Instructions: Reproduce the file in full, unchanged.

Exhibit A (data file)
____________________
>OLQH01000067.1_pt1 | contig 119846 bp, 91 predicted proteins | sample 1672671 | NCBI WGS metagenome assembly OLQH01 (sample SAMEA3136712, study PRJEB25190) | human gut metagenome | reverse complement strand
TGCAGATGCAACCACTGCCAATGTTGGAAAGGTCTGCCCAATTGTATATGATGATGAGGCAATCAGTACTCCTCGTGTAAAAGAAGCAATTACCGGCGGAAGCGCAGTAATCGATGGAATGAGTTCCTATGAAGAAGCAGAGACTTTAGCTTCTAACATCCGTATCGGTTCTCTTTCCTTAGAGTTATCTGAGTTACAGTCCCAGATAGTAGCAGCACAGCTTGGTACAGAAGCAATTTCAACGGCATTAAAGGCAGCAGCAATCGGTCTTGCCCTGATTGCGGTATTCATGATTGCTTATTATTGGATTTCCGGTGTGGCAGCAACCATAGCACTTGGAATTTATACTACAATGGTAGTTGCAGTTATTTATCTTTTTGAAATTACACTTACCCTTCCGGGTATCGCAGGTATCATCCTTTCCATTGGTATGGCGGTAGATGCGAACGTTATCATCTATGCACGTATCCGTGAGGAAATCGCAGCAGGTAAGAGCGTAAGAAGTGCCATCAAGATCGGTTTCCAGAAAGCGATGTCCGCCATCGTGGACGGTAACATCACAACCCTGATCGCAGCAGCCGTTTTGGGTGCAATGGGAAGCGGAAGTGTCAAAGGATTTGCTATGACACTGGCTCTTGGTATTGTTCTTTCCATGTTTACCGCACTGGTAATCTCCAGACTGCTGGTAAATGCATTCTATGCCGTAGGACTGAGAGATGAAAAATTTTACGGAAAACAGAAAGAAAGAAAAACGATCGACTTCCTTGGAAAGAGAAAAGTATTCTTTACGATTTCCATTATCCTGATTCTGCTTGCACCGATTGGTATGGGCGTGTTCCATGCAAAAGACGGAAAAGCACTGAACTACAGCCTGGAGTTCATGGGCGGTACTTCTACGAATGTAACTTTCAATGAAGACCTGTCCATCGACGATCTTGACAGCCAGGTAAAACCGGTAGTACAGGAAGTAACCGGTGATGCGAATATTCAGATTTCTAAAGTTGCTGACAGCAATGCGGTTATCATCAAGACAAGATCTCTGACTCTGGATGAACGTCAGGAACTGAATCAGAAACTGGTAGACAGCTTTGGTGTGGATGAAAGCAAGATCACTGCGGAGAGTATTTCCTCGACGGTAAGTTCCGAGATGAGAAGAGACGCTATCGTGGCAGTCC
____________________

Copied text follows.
>OLQH01000067.1_pt1 | contig 119846 bp, 91 predicted proteins | sample 1672671 | NCBI WGS metagenome assembly OLQH01 (sample SAMEA3136712, study PRJEB25190) | human gut metagenome | reverse complement strand
TGCAGATGCAACCACTGCCAATGTTGGAAAGGTCTGCCCAATTGTATATGATGATGAGGCAATCAGTACTCCTCGTGTAAAAGAAGCAATTACCGGCGGAAGCGCAGTAATCGATGGAATGAGTTCCTATGAAGAAGCAGAGACTTTAGCTTCTAACATCCGTATCGGTTCTCTTTCCTTAGAGTTATCTGAGTTACAGTCCCAGATAGTAGCAGCACAGCTTGGTACAGAAGCAATTTCAACGGCATTAAAGGCAGCAGCAATCGGTCTTGCCCTGATTGCGGTATTCATGATTGCTTATTATTGGATTTCCGGTGTGGCAGCAACCATAGCACTTGGAATTTATACTACAATGGTAGTTGCAGTTATTTATCTTTTTGAAATTACACTTACCCTTCCGGGTATCGCAGGTATCATCCTTTCCATTGGTATGGCGGTAGATGCGAACGTTATCATCTATGCACGTATCCGTGAGGAAATCGCAGCAGGTAAGAGCGTAAGAAGTGCCATCAAGATCGGTTTCCAGAAAGCGATGTCCGCCATCGTGGACGGTAACATCACAACCCTGATCGCAGCAGCCGTTTTGGGTGCAATGGGAAGCGGAAGTGTCAAAGGATTTGCTATGACACTGGCTCTTGGTATTGTTCTTTCCATGTTTACCGCACTGGTAATCTCCAGACTGCTGGTAAATGCATTCTATGCCGTAGGACTGAGAGATGAAAAATTTTACGGAAAACAGAAAGAAAGAAAAACGATCGACTTCCTTGGAAAGAGAAAAGTATTCTTTACGATTTCCATTATCCTGATTCTGCTTGCACCGATTGGTATGGGCGTGTTCCATGCAAAAGACGGAAAAGCACTGAACTACAGCCTGGAGTTCATGGGCGGTACTTCTACGAATGTAACTTTCAATGAAGACCTGTCCATCGACGATCTTGACAGCCAGGTAAAACCGGTAGTACAGGAAGTAACCGGTGATGCGAATATTCAGATTTCTAAAGTTGCTGACAGCAATGCGGTTATCATCAAGACAAGATCTCTGACTCTGGATGAACGTCAGGAACTGAATCAGAAACTGGTAGACAGCTTTGGTGTGGATGAAAGCAAGATCACTGCGGAGAGTATTTCCTCGACGGTAAGTTCCGAGATGAGAAGAGACGCTATCGTGGCAGTCC